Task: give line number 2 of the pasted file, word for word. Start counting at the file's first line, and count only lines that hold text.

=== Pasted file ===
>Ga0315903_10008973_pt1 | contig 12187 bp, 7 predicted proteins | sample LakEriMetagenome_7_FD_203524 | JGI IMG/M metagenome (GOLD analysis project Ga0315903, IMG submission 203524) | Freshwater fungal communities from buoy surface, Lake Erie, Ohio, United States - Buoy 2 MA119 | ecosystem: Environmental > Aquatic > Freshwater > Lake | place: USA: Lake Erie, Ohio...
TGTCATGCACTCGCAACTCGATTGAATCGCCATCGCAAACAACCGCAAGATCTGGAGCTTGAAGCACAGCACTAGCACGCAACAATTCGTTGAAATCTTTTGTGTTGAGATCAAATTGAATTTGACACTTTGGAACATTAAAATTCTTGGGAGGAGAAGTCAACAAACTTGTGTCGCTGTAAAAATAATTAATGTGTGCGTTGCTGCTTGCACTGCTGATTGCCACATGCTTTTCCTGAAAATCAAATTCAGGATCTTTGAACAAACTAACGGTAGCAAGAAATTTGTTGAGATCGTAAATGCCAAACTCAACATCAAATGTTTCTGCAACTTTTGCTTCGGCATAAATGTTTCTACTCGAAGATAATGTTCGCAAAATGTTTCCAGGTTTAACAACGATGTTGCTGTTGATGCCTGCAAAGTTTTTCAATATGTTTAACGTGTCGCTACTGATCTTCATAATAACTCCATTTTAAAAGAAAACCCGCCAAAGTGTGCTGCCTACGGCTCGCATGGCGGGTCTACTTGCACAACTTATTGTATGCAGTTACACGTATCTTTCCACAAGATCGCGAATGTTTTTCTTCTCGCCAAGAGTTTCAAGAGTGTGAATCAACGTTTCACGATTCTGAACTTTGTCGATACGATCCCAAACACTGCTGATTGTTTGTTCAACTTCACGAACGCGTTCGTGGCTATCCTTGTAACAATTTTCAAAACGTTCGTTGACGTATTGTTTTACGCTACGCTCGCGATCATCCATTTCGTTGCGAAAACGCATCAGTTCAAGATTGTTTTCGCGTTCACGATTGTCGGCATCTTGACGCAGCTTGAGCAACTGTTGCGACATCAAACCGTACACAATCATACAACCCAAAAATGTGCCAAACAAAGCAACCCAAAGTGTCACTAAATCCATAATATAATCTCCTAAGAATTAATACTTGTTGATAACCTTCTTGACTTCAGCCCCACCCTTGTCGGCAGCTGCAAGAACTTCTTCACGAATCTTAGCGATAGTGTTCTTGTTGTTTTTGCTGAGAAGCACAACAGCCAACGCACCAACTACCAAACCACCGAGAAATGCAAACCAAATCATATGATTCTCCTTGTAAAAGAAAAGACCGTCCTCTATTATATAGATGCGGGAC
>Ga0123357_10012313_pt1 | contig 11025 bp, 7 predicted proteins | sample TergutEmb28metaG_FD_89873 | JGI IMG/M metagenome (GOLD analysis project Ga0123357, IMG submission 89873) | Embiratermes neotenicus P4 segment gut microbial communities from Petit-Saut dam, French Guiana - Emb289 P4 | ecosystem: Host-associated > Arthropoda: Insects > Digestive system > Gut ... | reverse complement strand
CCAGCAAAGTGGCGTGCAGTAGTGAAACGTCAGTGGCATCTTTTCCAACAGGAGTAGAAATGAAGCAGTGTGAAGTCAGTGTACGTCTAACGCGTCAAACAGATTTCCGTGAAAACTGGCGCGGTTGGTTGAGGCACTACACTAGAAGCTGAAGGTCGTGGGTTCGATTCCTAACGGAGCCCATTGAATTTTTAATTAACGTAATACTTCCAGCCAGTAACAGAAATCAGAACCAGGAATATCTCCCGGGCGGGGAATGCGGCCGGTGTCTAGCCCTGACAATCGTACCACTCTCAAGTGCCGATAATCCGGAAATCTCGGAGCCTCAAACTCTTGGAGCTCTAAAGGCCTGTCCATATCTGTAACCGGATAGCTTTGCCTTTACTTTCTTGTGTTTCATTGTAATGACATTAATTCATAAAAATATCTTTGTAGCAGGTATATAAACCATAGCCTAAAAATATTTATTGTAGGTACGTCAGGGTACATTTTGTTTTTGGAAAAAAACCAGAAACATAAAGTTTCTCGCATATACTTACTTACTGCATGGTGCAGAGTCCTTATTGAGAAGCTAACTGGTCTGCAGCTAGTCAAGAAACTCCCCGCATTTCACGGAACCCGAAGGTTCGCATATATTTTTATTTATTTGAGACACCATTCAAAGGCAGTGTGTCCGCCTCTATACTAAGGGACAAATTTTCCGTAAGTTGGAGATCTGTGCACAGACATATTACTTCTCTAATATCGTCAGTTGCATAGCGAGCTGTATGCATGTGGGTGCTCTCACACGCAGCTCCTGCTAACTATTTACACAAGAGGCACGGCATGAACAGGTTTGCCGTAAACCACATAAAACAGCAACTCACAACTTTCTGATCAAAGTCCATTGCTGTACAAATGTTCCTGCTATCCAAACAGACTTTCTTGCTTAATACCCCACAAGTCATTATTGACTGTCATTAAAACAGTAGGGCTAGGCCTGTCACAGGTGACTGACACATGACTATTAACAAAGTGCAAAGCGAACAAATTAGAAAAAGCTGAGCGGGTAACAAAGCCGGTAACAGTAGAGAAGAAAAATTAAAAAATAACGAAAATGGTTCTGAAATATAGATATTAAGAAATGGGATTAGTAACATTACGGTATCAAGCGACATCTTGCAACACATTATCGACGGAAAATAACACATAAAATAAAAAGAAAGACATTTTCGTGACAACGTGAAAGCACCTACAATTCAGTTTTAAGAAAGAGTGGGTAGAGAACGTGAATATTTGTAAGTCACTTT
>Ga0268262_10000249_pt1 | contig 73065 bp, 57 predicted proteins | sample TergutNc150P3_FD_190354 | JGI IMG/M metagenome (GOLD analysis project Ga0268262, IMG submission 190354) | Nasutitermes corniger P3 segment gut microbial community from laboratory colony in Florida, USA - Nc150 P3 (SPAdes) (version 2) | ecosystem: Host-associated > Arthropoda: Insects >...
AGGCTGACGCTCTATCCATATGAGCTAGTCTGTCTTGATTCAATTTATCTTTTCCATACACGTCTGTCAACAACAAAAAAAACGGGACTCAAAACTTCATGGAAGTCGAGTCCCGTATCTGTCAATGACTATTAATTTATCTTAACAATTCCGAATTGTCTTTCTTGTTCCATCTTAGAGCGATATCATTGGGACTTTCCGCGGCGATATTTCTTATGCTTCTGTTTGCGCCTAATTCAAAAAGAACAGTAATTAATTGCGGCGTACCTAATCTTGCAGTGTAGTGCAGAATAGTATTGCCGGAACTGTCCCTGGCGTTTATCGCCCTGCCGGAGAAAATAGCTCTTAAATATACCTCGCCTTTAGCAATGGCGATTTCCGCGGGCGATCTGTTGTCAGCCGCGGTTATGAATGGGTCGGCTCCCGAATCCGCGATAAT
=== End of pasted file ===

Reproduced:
TGTCATGCACTCGCAACTCGATTGAATCGCCATCGCAAACAACCGCAAGATCTGGAGCTTGAAGCACAGCACTAGCACGCAACAATTCGTTGAAATCTTTTGTGTTGAGATCAAATTGAATTTGACACTTTGGAACATTAAAATTCTTGGGAGGAGAAGTCAACAAACTTGTGTCGCTGTAAAAATAATTAATGTGTGCGTTGCTGCTTGCACTGCTGATTGCCACATGCTTTTCCTGAAAATCAAATTCAGGATCTTTGAACAAACTAACGGTAGCAAGAAATTTGTTGAGATCGTAAATGCCAAACTCAACATCAAATGTTTCTGCAACTTTTGCTTCGGCATAAATGTTTCTACTCGAAGATAATGTTCGCAAAATGTTTCCAGGTTTAACAACGATGTTGCTGTTGATGCCTGCAAAGTTTTTCAATATGTTTAACGTGTCGCTACTGATCTTCATAATAACTCCATTTTAAAAGAAAACCCGCCAAAGTGTGCTGCCTACGGCTCGCATGGCGGGTCTACTTGCACAACTTATTGTATGCAGTTACACGTATCTTTCCACAAGATCGCGAATGTTTTTCTTCTCGCCAAGAGTTTCAAGAGTGTGAATCAACGTTTCACGATTCTGAACTTTGTCGATACGATCCCAAACACTGCTGATTGTTTGTTCAACTTCACGAACGCGTTCGTGGCTATCCTTGTAACAATTTTCAAAACGTTCGTTGACGTATTGTTTTACGCTACGCTCGCGATCATCCATTTCGTTGCGAAAACGCATCAGTTCAAGATTGTTTTCGCGTTCACGATTGTCGGCATCTTGACGCAGCTTGAGCAACTGTTGCGACATCAAACCGTACACAATCATACAACCCAAAAATGTGCCAAACAAAGCAACCCAAAGTGTCACTAAATCCATAATATAATCTCCTAAGAATTAATACTTGTTGATAACCTTCTTGACTTCAGCCCCACCCTTGTCGGCAGCTGCAAGAACTTCTTCACGAATCTTAGCGATAGTGTTCTTGTTGTTTTTGCTGAGAAGCACAACAGCCAACGCACCAACTACCAAACCACCGAGAAATGCAAACCAAATCATATGATTCTCCTTGTAAAAGAAAAGACCGTCCTCTATTATATAGATGCGGGAC